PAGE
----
Many people live alone; and many of them have had to ‘shield’ for 12 weeks meaning they are even more isolated than usual on top of potential anxiety about their health.
An ONS report recently found that working-age adults living alone were more likely to report loneliness both ‘often or always’ and over the last 7 days. They will also have higher anxiety scores than the average adult. The biggest single negative point people raised around working from home was the sense of isolation and missing the social interaction with their colleagues. We're social animals and need that contact!
What can leaders do?
Communicate - Communicate - Comunicate!
Get to know your people, be interested in them and their own situations. Karen Felton from CompassHR has these top tips for supporting your teams that are working remotely.
Monitor changes in behaviour
A change in an individuals behaviour is not uncommon, especially if they are feeling isolated. Are they more quick tempered or less engaged? Having a conversation with them to understand what's going on with them and establish how they are feeling and what you can do to support can add real value.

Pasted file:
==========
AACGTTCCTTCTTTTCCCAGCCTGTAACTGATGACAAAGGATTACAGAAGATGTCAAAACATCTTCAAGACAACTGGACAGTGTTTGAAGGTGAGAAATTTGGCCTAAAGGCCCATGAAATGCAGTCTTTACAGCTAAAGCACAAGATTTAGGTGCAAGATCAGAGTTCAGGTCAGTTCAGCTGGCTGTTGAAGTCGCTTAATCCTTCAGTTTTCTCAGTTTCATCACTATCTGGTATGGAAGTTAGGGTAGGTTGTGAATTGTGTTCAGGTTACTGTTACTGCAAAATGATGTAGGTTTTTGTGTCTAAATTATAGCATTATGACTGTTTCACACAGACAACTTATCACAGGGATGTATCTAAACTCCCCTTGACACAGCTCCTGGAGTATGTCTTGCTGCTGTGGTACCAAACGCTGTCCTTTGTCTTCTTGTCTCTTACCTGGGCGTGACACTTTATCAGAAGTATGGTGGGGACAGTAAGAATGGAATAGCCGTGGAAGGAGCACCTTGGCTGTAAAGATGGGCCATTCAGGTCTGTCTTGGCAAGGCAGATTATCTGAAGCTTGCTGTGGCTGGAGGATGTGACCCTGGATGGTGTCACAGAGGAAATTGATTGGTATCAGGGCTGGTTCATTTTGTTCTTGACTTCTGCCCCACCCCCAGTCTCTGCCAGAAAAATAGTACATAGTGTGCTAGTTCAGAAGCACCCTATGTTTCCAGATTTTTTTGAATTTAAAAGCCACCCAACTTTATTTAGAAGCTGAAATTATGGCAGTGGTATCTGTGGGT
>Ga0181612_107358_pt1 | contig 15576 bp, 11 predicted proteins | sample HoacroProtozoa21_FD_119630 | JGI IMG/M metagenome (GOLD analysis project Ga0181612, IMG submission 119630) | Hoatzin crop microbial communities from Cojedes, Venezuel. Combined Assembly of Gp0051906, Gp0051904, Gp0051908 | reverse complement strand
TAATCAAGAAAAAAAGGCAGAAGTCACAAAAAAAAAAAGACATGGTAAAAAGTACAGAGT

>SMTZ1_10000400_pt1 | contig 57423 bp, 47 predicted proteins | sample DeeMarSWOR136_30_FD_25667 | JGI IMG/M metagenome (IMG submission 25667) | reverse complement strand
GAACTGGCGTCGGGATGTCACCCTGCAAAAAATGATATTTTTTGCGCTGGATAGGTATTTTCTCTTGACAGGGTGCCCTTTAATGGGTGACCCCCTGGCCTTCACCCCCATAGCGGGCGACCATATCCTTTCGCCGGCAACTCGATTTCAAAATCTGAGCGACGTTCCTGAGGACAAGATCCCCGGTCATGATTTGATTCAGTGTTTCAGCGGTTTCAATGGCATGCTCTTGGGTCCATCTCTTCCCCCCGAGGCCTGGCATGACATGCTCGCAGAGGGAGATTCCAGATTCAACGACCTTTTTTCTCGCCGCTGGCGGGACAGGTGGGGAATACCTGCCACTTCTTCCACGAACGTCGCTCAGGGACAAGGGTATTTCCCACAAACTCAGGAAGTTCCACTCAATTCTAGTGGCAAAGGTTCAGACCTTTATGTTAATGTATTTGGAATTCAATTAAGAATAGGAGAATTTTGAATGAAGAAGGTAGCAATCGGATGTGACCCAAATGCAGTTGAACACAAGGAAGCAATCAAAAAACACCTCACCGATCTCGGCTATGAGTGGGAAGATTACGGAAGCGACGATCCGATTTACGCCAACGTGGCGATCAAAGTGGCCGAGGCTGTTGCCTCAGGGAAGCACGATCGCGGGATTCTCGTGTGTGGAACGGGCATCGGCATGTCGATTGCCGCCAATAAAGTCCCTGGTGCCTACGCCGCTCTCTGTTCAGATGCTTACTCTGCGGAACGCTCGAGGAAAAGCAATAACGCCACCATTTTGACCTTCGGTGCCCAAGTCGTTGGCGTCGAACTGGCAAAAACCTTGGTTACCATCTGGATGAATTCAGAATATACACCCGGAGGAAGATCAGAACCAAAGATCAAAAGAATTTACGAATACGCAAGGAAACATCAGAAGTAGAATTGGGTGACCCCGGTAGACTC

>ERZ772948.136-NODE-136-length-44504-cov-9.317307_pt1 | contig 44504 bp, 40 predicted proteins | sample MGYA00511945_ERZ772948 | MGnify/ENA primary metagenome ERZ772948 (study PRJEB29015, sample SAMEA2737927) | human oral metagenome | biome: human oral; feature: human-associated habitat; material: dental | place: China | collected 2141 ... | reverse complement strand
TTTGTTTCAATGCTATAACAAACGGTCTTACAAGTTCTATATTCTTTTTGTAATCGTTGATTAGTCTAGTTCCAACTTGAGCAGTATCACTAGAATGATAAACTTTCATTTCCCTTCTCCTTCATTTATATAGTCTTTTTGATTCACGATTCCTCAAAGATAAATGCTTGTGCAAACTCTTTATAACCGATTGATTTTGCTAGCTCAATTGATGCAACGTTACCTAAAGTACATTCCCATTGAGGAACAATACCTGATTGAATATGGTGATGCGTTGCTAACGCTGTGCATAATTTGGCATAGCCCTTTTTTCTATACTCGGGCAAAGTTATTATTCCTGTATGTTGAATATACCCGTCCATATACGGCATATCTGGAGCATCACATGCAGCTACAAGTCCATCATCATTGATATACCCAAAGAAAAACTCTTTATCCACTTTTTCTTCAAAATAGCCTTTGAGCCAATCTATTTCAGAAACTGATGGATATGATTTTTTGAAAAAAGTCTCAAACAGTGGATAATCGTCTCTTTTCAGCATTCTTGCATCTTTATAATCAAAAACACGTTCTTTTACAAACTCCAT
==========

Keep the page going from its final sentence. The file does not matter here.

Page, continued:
Monitoring employee absence
Are you tracking your employee's absence and have there been any increases in an individual's absence levels? Could this be an impact of social isolation?
Still using a spreadsheet to monitor time-off and absences? Give the automated time-off tracker in Brisk a try - we'll even send you an alert if someones absence going above the national average.
Read our other article about potential anxiety about returning to work after lockdown and furlough and see other ways that you can support your people.
Blog article contributor - HR Professional, Karen Felton of CompassHR